Dan Wheldon 1978-2011

Motorsports is an extension of the automotive legacy. It is a form of sport that merged the athleticism of the driver, the engineering and technology of the car and the challenge of the tarmac and topography.

Since age 6, I was attracted by the excitement of the race. Of Richard Petty and his all-conquering light blue #43 Plymouths and Dodges in NASCAR. Of Mario Andretti conquering Indy car and Formula 1 in an eight-year span. Of the tragedies each variant of motorsport we experienced as fans of drivers we fondly remember today.

Indy Car experienced a tragedy of severe magnitude. At the Las Vegas Motor Speedway, the Izod IndyCar series was about to come to a close at their World Championship race. On lap 11, Wheldon was caught in a 15-car jam until the domino theory caught up with everyone in the pack. Wheldon took the brunt of the impact, trapped in his #77 car of Bryan Herta Aurosport. Medical teams were able to get Wheldon out of the wreck, but his injuries were considered critical to have him airlifted to University Medical Center.

At 3:00PM local time, IndyCar's chairman Randy Bernard announced the passing of Wheldon.

Wheldon leaves behind a legacy of a skilled race driver and a great personality. His kind heart provided an example to everyone at the Izod Indy Car Series as he gave more of himself on and off the track.

Weldon was at the top of his game. His 128 starts yielded 16 wins and 5 pole positions. In 2003, he was named the IRL Rookie of the Year. In May, Wheldon won his second Indianapolis 500.

Every time I saw Wheldon race on television, it was as he gave a clinic on today's open wheel racing. He was methodical and intelligent on the track. Wheldon always gave you a good race, regardless of the result. He won many fans despite the attention given to his colleagues, such as Danica Patrick and Dario Franchitti.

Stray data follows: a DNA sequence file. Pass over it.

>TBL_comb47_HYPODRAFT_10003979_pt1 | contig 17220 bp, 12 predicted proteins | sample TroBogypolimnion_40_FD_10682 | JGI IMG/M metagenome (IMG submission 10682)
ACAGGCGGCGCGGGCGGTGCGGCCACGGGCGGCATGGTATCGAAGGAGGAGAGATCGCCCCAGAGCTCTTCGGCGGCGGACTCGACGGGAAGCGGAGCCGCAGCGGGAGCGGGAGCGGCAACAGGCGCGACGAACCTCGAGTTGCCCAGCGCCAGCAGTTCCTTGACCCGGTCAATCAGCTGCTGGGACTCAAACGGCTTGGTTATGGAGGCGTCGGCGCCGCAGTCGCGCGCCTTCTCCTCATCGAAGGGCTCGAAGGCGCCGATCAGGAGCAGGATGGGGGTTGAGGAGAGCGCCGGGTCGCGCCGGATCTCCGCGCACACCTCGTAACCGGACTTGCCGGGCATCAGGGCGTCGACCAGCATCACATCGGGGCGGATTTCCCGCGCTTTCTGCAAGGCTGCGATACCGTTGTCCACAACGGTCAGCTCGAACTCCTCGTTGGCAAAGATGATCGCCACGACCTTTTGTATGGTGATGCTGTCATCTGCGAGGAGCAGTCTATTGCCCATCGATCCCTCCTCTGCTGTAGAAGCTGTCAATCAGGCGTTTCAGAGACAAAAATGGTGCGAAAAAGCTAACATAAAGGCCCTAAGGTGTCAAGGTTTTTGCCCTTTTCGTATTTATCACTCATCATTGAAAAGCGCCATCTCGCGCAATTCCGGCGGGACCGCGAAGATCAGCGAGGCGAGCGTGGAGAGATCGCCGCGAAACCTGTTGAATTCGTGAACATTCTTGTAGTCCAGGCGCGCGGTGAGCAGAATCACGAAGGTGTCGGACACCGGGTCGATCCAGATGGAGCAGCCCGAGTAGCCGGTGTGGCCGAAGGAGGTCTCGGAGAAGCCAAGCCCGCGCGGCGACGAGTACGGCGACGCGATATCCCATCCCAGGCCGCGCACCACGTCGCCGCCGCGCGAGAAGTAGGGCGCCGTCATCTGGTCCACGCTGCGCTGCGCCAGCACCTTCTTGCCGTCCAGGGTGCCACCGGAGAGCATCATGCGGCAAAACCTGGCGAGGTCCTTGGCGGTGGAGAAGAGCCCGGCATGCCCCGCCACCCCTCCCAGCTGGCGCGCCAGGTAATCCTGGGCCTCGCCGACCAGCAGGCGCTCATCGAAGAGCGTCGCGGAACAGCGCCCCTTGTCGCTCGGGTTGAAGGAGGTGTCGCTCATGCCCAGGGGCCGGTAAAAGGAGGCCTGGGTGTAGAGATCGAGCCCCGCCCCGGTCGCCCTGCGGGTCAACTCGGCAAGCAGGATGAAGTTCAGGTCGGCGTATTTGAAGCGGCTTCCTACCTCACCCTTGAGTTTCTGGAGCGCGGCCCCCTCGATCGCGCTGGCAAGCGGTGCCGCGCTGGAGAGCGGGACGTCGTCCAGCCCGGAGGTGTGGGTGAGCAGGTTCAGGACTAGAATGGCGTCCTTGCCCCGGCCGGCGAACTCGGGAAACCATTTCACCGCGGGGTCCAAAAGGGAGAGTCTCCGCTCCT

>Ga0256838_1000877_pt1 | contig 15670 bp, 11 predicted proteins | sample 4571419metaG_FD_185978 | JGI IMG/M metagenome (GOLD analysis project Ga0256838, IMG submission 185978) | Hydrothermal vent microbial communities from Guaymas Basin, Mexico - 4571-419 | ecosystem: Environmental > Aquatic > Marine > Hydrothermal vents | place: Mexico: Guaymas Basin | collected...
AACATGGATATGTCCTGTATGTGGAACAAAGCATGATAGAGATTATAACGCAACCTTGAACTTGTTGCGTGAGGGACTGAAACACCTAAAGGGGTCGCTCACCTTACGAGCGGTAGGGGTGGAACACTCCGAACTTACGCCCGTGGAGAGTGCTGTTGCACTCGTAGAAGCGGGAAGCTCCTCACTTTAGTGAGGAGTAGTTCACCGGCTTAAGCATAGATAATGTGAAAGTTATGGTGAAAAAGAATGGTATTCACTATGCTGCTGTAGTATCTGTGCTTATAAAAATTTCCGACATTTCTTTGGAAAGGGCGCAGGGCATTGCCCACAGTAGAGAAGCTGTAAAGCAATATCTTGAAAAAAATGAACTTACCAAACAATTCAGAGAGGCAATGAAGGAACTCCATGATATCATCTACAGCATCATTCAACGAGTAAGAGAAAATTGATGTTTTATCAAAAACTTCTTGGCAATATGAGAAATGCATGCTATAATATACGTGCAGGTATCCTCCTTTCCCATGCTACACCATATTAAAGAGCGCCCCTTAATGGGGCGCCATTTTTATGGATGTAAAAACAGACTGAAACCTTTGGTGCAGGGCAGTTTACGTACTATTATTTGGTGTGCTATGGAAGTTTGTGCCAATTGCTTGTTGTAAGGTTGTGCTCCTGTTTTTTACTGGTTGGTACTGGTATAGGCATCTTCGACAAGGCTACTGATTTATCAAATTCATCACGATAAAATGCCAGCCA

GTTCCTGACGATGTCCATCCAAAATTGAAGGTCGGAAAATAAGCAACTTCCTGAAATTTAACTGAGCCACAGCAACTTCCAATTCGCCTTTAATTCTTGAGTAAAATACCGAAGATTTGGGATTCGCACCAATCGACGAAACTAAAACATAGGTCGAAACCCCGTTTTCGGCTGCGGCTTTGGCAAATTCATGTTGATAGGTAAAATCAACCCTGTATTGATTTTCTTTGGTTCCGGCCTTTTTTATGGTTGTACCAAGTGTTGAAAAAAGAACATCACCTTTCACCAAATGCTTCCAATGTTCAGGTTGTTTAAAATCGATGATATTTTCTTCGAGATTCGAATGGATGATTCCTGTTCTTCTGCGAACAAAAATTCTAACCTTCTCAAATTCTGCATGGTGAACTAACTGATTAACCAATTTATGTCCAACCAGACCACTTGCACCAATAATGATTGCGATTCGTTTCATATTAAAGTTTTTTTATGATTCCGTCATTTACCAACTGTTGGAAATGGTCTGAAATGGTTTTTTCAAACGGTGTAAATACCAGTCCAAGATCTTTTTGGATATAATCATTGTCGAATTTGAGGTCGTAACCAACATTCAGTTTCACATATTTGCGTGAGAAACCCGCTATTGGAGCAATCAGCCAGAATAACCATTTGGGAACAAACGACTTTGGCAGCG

Wheldon was one of many reasons why the Indy 500 gets special attention every year. He provided contrast to the ego of Foyt, the disappointments of the Andretti family and the consistency of Mears. As Wheldon's generation of drivers soon took over the Brickyard, the old square oval seemed alive again. Wheldon's 2005 victory was the cornerstone of my own return to IndyCar racing.

It would be easy to say that next year at the Brickyard, the 500 will seem a bit empty. No, it will not. Wheldon's absence will be felt, but his colleagues would easily fill the void as intended. I hope the fans will remember this come next May.

My heart goes out to his wife Susie and their two sons. My heart also goes out to the men and women at Bryan Herta Autosport and the rest of his colleagues at the Izod IndyCar series – his fellow race drivers, car owners and management of the series.

What Dan Wheldon gave to motorsport was something we should always remember about life. For those reasons, I will miss Dan Wheldon.

Of an additional note, my thanks go to Michael Myers and Ross Bynum of Queers4Gears.com for their live social media coverage from the Las Vegas Motor Speedway of this tragedy. It is good to know of allies in my community who are dedicated to providing news and thoughts on motorsports. My heart goes out to the both of them for being in the trenches as the events of the Izod IndyCar World Championship unfolded in front of their eyes. Hugs to the both you, Michael and Ross.

Photo courtesy of American Honda Motor Co., Inc.

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